So, are you still a unilateralist?

by Ray_North on March 15, 2016

UnknownI pose this question because, for the first time in a few decades the issue of nuclear weapons has started to gain major traction in the public debate. My prediction is that, due to the fact that Jeremy Corbyn is a self-confessed and committed unilateralist, it is going to become an increasingly significant issue, and by the next election, the Tories will be reminding everyone who will listen that, that our nation’s security will not be safe with Labour.

Sadly, already Labour look hopelessly confused by the issue with various statements being put out about Trident, none of them being particularly coherent.

So, where do you stand?

It used to be a very straightforward issue – back in the 80s it seemed that for an idealistic teenager, the issue was whether you supported the Reagan, Thatcher view that nuclear weapons were essential for the defence of Europe, or whether you accepted the CND view that mutually assured destruction was a morally indefensible position. For what it’s worth, back then, I slipped my CND badge onto my blazer – having nuclear weapons seemed absurd to me – after all, wasn’t it beyond the wit of man to live in peace, or at least strive to live in peace.

But, is the debate now more or less complicated?

Let’s have a look at some of the arguments…..

First: do we accept that it is possible that the seventy years of peace in Europe (Balkans aside) and the fact that the Superpowers have never actually crossed swords, may have been due, in some way to the presence of weapons of mass destruction?

Clearly, there is no definitive answer to this, but, it is a powerful argument; it can’t be ruled out that at times in the 1960s and 70s, the Soviets and the Americans didn’t destroy each other because they made a rational assessment that it was in no one’s interests to wage a nuclear war.

Second: but, the Cold War is surely a thing of the past. Yes, that’s true – but, one can’t help but cast a nervous glance at North Korea or potentially China or Iran or a resurgent and internationally aggressive Russia.

I don’t see any merit in the argument that we need a nuclear deterrent to counter the threat of terrorism, but, again, to suggest that we no longer have any potential enemies is probably a little naive.

Third: yes, but, if one of those powers you mentioned decided to wage a nuclear attack, then our Trident missiles wouldn’t have a great deal of impact anyway.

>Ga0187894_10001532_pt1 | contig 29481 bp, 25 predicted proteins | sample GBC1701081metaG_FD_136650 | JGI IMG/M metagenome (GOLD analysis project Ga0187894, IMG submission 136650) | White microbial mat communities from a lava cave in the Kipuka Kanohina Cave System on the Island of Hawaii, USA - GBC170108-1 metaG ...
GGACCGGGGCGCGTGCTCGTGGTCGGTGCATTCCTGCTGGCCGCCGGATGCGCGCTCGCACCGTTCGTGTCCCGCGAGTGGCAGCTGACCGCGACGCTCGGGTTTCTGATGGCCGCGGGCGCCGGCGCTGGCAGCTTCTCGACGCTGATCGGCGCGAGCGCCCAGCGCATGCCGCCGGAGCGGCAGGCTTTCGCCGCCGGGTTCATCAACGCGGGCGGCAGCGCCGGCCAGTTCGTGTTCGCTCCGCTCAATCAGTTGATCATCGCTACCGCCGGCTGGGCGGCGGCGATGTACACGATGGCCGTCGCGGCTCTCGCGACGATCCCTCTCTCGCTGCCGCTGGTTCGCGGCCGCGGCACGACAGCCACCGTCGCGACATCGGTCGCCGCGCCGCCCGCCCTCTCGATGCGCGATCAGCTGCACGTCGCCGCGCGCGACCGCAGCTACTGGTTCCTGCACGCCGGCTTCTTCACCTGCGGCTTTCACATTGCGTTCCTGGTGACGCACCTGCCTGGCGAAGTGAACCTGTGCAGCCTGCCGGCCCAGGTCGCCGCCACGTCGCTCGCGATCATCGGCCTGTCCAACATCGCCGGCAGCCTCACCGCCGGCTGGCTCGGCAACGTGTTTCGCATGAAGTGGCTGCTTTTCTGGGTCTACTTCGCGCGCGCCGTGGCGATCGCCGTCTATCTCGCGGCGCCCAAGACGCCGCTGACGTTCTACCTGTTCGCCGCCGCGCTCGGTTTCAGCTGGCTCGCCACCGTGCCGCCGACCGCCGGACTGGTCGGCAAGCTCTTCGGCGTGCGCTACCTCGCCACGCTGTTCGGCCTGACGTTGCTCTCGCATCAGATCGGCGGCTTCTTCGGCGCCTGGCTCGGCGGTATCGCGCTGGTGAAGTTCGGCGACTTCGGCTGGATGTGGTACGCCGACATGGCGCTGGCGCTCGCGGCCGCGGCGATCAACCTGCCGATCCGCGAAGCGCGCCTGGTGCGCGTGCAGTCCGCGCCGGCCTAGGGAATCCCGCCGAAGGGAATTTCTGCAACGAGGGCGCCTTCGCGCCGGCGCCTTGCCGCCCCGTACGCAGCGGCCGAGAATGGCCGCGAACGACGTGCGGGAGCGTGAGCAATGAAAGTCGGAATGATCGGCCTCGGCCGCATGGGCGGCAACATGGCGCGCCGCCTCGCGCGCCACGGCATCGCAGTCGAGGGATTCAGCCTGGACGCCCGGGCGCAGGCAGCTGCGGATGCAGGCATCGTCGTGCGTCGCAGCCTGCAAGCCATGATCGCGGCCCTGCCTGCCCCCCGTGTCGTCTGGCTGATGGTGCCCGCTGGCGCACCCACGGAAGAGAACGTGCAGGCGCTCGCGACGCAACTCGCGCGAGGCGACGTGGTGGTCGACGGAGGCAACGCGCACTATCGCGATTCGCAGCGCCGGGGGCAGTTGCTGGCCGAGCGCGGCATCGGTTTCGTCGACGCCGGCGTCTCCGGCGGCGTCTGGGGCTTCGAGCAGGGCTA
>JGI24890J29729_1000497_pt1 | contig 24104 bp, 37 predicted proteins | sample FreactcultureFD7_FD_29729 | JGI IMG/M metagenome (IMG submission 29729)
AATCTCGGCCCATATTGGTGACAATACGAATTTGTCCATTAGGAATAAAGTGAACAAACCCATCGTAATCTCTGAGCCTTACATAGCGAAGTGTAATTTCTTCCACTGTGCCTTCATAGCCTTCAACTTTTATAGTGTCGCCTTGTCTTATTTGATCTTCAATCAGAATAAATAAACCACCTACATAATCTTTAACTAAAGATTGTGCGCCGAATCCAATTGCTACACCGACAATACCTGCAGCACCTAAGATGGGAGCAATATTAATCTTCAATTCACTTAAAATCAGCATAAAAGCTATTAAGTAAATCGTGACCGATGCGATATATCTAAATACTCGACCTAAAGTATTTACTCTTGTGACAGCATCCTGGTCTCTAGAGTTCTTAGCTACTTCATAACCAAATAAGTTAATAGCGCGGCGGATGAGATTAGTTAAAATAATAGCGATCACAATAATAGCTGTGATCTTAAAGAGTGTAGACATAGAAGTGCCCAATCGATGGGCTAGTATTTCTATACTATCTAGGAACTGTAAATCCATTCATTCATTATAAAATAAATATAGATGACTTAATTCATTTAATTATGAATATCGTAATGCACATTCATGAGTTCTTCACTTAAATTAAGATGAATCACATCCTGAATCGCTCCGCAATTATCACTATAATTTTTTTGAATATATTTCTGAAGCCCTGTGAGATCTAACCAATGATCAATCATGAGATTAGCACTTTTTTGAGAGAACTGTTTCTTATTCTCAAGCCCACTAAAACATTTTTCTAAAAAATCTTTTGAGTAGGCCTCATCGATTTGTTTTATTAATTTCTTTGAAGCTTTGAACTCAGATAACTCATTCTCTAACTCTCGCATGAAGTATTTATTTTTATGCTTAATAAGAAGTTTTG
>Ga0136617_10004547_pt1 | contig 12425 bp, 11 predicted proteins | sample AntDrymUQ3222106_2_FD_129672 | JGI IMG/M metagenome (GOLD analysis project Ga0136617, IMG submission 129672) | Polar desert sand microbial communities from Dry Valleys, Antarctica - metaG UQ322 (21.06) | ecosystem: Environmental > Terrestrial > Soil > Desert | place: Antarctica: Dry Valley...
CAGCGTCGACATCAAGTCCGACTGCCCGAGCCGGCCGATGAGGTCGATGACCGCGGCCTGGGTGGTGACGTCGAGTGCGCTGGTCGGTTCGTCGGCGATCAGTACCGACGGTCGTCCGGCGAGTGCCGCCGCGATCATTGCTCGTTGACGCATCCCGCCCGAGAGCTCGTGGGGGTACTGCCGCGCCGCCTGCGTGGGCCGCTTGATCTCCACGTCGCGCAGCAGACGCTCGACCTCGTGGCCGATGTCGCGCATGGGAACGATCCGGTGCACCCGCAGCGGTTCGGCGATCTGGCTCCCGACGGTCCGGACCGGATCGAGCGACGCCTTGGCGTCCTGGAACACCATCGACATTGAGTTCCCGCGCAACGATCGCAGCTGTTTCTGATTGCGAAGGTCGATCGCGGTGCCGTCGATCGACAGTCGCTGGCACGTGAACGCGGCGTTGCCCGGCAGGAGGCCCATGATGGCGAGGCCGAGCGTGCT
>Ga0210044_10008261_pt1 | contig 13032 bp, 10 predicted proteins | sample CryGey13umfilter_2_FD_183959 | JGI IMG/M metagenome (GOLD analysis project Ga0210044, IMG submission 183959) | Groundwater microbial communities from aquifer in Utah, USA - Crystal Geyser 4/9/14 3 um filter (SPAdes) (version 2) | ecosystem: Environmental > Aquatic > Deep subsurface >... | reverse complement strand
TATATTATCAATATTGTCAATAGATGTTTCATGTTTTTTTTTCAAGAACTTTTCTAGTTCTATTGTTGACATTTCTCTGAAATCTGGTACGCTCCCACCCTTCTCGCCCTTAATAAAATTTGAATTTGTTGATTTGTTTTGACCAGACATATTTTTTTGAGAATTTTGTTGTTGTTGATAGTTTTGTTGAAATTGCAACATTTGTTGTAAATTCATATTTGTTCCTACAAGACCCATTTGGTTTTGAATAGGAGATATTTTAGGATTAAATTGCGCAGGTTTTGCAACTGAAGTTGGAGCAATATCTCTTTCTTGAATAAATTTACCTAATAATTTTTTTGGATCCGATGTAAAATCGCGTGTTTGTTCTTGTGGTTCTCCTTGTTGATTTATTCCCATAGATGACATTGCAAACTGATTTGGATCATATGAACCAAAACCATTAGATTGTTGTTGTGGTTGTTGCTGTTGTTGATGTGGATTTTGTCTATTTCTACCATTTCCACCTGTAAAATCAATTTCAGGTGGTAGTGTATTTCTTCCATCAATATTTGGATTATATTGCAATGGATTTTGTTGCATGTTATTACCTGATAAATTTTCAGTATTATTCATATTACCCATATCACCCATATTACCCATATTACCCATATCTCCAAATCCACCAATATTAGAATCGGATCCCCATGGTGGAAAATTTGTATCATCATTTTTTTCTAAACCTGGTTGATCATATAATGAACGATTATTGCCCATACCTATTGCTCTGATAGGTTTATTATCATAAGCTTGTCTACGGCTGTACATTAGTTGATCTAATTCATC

I agree with this, to me it’s the strongest argument against the UK having a nuclear weapon – if the US and anyone else wage a nuclear war, we’re all fucked regardless of our arsenal. But, this may be countered by the argument that, if the UK are to play a role in international affairs, perhaps helping to shape the world and prevent an international conflagration in the first place, then our role may be diminished if we disarmed. It’s an argument used by some in the Labour Party (famously Nye Bevan) and, again, it does make sense.

Fourth: what about the cost? How can we justify the many billions of pounds that we spend on Trident?

There’s not much to be said about this – if you are by instinct a unilateralist, then the argument that we can spend the money we use on Trident on schools and hospitals is a very powerful one; of course, if you take the adverse view, then any spending on Trident can be justified if you try hard enough.

Where do I stand?

Well, I remain by instinct someone who would rather work towards a world without weapons of mass destruction through the process of unilateral disarmament than someone who wants to see our nation armed with weapons that we will probably never use, and even if we do use them, will not lead to peace, but to destruction.

However, the arguments are not easy and Labour needs to find a better way of answering them, than by Jeremy Corbyn, suggesting that we might keep Trident, but fail to arm the missiles with nuclear warheads, which makes no sense on any level. If Labour, at the next election, cannot convince the electorate our nation’s security is safe with them, they haven’t got a hope.

{ 1 comment… read it below or add one }

Witchfinder General March 20, 2016 at 9:08 pm

The unoins won’t allow Corbyn to get rid of Trident.


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